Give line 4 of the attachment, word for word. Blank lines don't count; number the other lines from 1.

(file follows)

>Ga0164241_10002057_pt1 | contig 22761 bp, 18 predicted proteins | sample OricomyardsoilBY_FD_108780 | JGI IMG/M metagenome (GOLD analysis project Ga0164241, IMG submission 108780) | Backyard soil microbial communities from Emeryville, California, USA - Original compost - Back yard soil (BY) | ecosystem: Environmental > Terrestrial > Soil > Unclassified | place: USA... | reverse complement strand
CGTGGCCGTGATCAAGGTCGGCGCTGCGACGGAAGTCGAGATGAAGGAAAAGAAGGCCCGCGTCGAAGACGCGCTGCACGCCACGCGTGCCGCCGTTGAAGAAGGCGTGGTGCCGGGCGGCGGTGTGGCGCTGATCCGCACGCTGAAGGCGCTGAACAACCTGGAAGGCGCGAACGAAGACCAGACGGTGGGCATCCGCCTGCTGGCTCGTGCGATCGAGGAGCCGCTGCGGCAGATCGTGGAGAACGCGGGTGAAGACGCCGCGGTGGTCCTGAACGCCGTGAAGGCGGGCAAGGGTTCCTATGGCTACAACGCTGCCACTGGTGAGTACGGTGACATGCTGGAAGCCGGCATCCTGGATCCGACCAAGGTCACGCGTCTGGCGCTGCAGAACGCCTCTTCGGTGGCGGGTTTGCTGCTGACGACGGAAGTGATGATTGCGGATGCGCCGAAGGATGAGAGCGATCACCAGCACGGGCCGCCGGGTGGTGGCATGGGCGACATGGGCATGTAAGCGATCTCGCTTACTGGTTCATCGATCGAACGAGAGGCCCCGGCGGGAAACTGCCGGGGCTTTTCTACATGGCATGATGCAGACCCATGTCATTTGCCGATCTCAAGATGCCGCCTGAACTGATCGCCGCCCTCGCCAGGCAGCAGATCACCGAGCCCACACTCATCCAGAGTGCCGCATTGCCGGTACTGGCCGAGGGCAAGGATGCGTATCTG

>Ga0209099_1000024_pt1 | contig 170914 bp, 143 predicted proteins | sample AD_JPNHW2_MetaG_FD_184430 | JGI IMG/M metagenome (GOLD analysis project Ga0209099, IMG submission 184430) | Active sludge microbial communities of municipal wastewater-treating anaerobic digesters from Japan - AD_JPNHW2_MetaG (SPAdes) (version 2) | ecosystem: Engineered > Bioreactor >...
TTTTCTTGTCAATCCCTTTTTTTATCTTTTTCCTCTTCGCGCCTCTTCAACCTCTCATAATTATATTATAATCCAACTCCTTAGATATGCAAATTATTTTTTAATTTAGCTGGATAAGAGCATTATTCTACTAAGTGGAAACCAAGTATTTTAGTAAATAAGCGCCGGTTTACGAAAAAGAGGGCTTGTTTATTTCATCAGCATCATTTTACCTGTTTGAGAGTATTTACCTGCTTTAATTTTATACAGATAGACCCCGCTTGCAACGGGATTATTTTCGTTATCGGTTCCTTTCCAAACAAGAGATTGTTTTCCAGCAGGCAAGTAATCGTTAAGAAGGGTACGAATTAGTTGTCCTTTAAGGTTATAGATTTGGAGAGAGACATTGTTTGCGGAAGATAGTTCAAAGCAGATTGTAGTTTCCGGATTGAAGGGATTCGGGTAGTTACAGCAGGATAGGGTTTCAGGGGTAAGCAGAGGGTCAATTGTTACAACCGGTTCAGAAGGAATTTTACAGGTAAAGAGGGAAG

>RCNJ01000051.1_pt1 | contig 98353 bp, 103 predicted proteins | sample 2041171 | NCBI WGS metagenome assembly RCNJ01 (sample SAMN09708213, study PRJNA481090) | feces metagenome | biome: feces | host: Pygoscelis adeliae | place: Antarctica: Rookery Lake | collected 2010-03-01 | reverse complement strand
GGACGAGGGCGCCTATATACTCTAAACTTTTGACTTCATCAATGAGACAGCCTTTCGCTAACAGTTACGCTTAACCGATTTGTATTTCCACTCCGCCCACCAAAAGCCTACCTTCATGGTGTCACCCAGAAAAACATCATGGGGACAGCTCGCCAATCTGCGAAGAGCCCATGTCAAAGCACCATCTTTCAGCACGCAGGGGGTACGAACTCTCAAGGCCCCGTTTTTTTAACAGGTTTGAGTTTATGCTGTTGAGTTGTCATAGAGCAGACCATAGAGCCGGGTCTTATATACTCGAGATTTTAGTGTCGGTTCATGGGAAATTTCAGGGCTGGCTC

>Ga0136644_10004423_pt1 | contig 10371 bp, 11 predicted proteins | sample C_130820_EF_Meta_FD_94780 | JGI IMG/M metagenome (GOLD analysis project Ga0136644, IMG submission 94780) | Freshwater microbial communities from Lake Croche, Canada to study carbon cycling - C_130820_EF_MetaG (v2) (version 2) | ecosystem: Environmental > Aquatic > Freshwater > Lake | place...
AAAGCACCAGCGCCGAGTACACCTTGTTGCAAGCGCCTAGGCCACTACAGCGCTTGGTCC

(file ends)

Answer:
TTTTCTTGTCAATCCCTTTTTTTATCTTTTTCCTCTTCGCGCCTCTTCAACCTCTCATAATTATATTATAATCCAACTCCTTAGATATGCAAATTATTTTTTAATTTAGCTGGATAAGAGCATTATTCTACTAAGTGGAAACCAAGTATTTTAGTAAATAAGCGCCGGTTTACGAAAAAGAGGGCTTGTTTATTTCATCAGCATCATTTTACCTGTTTGAGAGTATTTACCTGCTTTAATTTTATACAGATAGACCCCGCTTGCAACGGGATTATTTTCGTTATCGGTTCCTTTCCAAACAAGAGATTGTTTTCCAGCAGGCAAGTAATCGTTAAGAAGGGTACGAATTAGTTGTCCTTTAAGGTTATAGATTTGGAGAGAGACATTGTTTGCGGAAGATAGTTCAAAGCAGATTGTAGTTTCCGGATTGAAGGGATTCGGGTAGTTACAGCAGGATAGGGTTTCAGGGGTAAGCAGAGGGTCAATTGTTACAACCGGTTCAGAAGGAATTTTACAGGTAAAGAGGGAAG